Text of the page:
Telehealth Aims To Decrease Hospitalization, Home Visits

March 27, 2007
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With many of its patients in remote rural areas, Hackley Visiting Nurse Service and Hospice found its caregivers were spending a larger percentage of work hours traveling to patients’ homes than actually administering care.

To visit a patient in Hesperia, for instance, a caregiver from the Muskegon-based operation will drive an hour, visit the patient for an hour, and then spend another hour on the return trip. Naturally, president and CEO Nancy McCarthy explained, this means the company is able to care for fewer patients. “We make fewer visits because of the excessive travel,” she said. “But more importantly, it’s harder to quickly deliver care to people who are that much of a distance away.”

For patients with certain chronic illnesses, a serious decline can happen quickly. If a patient with congestive heart failure begins gaining weight — a sign of fluid gain — on Monday, an ER visit might be required by the time a caregiver arrives on Thursday.

Through a $160,000 grant from the U.S. Department of Agriculture, Hackley is launching a telemedicine program to address these issues.

Over the next year, Hackley will roll out diagnostic monitors in the homes of up to 45 patients with chronic illnesses such as diabetes, congestive heart failure and obstructive lung disease. Depending on the condition, the patient will hook up to the automated diagnostic machine daily or several times a day. A screen asks the patient several health-related questions, then walks him or her through the use of devices that measure pulse, blood pressure, weight, breathing and other factors. The data is transmitted via the Internet to the caregiver, who takes appropriate action.

According to Continua Health Alliance, the rise of chronic conditions and the rapid aging of the population is shifting medical care from traditional institutional settings to the home. Telemedicine should help alleviate the burden of home health care providers.

Porter Hills Home Health Care launched a telemedicine program in 2005. “It’s a national goal to decrease hospitalization and ER visits, and this has helped us do that,” said Teresa Toland, executive director of Porter Hills Home Health Care. The patient and caregiver work to determine how often and when the readings should be taken. At the appropriate time, the monitor emits an alarm to signify a reading is necessary. The only limitation Porter Hills has found is that patients must be cognitive and have good enough vision to read the screen.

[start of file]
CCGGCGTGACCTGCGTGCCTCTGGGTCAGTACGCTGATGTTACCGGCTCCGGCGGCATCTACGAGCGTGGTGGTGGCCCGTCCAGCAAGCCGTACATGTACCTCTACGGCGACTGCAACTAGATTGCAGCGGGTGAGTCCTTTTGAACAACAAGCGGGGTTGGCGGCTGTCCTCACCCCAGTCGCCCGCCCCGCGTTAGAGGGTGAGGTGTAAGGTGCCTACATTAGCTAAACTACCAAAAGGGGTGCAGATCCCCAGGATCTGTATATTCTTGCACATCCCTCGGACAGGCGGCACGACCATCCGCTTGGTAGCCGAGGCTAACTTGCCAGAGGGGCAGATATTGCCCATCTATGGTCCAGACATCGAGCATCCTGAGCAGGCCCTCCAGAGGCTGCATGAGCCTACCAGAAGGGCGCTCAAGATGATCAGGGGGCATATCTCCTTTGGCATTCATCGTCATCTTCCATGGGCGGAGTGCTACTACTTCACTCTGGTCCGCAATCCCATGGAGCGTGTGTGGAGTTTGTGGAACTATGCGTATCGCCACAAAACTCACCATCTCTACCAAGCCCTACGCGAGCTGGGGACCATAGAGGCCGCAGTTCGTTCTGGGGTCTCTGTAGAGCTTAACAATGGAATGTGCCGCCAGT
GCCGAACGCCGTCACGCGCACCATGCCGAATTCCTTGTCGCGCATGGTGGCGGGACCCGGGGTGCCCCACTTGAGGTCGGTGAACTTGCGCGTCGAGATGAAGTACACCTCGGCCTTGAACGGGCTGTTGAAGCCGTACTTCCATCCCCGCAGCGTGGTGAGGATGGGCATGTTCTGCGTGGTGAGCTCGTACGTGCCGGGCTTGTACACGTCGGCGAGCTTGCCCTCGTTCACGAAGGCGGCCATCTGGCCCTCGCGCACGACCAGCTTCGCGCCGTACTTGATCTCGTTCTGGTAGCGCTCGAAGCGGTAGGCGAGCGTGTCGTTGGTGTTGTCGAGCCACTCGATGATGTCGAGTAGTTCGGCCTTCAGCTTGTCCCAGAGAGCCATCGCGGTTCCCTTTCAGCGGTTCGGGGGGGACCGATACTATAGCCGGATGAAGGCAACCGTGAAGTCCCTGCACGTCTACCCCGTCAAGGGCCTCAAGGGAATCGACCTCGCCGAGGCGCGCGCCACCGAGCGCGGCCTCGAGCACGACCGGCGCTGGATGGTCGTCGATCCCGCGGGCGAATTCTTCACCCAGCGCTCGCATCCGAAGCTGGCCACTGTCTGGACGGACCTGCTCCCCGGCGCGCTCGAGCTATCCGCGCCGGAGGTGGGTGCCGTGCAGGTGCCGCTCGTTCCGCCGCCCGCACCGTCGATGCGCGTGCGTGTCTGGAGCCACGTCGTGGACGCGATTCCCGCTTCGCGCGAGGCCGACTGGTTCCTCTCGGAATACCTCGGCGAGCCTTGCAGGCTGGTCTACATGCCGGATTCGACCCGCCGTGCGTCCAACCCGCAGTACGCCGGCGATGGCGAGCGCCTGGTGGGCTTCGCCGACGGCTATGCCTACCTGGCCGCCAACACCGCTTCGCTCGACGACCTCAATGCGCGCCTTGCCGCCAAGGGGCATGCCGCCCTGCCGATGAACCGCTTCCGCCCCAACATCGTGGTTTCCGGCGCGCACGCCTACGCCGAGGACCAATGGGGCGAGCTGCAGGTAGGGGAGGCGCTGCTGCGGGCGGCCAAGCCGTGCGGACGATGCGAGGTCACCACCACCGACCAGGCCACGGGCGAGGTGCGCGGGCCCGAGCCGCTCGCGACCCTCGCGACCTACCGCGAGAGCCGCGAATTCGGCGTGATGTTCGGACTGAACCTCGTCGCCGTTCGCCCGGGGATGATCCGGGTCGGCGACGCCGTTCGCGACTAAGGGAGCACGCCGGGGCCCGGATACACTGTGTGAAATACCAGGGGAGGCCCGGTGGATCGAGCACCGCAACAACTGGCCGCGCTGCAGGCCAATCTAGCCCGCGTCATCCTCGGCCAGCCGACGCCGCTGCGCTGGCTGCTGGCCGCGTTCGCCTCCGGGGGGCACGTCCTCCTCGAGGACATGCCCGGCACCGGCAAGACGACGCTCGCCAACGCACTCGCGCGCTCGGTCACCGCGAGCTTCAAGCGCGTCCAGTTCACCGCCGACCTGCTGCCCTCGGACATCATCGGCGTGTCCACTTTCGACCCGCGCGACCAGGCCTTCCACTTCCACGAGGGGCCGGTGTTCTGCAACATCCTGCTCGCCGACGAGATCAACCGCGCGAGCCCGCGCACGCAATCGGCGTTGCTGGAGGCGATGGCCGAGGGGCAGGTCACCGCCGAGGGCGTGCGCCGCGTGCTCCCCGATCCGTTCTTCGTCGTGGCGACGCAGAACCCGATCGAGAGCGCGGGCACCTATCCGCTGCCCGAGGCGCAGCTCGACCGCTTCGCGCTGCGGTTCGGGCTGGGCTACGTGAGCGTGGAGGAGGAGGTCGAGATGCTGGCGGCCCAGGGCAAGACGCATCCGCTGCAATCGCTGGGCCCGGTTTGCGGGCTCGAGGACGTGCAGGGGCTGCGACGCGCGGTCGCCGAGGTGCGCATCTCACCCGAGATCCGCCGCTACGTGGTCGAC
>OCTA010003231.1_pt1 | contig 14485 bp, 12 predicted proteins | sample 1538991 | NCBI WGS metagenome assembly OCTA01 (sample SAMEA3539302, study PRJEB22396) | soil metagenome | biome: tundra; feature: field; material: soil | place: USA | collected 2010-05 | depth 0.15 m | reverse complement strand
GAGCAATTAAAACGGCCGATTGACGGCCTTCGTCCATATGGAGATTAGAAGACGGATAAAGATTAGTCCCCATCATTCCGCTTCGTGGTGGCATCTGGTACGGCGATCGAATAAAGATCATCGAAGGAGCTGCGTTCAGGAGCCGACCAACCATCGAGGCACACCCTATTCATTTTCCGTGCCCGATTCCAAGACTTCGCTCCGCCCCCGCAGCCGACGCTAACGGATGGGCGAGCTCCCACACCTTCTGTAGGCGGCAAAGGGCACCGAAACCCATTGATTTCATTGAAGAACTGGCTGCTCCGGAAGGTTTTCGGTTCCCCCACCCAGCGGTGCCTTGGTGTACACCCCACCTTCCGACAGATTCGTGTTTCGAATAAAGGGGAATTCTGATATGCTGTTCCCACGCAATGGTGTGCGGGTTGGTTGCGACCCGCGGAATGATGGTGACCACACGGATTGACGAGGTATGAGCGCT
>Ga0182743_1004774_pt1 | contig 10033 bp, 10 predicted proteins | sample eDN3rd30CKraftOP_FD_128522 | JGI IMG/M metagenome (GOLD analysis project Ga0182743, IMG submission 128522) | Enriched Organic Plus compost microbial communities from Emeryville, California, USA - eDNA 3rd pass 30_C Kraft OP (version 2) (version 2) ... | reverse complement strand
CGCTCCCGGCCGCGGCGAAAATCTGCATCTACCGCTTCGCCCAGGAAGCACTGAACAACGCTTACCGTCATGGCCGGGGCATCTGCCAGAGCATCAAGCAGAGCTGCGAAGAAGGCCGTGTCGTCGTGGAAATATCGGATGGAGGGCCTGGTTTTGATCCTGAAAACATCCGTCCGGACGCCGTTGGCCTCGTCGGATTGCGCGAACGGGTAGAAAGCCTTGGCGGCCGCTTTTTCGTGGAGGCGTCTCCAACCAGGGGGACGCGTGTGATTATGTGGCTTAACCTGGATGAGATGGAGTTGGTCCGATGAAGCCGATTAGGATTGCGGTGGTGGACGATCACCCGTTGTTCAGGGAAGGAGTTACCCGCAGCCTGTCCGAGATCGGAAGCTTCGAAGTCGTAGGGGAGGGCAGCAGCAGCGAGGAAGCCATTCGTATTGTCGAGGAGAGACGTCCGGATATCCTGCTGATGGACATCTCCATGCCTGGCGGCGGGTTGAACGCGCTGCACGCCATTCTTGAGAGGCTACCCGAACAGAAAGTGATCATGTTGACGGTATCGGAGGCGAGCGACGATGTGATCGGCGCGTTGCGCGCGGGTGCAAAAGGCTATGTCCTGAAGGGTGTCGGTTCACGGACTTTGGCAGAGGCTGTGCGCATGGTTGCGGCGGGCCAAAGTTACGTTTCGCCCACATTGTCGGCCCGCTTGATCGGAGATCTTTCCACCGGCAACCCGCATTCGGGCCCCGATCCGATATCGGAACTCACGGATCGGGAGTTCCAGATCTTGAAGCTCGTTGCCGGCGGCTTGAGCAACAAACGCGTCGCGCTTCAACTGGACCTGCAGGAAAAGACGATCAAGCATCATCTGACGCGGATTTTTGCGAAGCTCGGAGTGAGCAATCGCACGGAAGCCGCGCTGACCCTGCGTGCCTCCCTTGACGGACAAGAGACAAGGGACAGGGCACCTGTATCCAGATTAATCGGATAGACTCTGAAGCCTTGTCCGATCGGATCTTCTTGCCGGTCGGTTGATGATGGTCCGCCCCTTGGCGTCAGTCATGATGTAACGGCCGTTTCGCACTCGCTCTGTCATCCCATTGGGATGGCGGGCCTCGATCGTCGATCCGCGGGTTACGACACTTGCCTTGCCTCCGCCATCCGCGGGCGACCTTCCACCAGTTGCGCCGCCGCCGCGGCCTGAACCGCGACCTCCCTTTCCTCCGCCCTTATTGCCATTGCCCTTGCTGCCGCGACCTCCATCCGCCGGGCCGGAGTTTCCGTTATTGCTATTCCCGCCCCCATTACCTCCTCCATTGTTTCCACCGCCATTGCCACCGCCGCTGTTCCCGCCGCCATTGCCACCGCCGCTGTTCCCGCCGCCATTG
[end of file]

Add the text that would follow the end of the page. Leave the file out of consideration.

“They do have to have a desire to use it,” Toland said. “We ask everyone to try it, but not everyone trusts it.”

A recent report by the New Millennium Research Council suggests that older Americans’ will resist telemedicine because of a generational distrust of technology and a fear of losing longstanding relationships with their doctors. McCarthy anticipates similar concerns as Hackley rolls out the program.

“People are afraid they’re just going to be talking to a machine and they’ll never see a nurse again,” she said. “That’s not what is going to happen.”

The McClees Clinic at Hackley Hospital has been using telemedicine for several years. The HIV/AIDs clinic serves most West Michigan and has had difficulty delivering service to outlying areas, as far north as Traverse City. In 2004, it rolled out a telemedicine program linking Lakeshore Hospital in Oceana County, Baldwin Family Health Care in Lake County and the Muskegon-based clinic. The clinic had long used the technology to treat patients housed in the Michigan Department of Corrections, where telemedicine is widely adopted.     HQX

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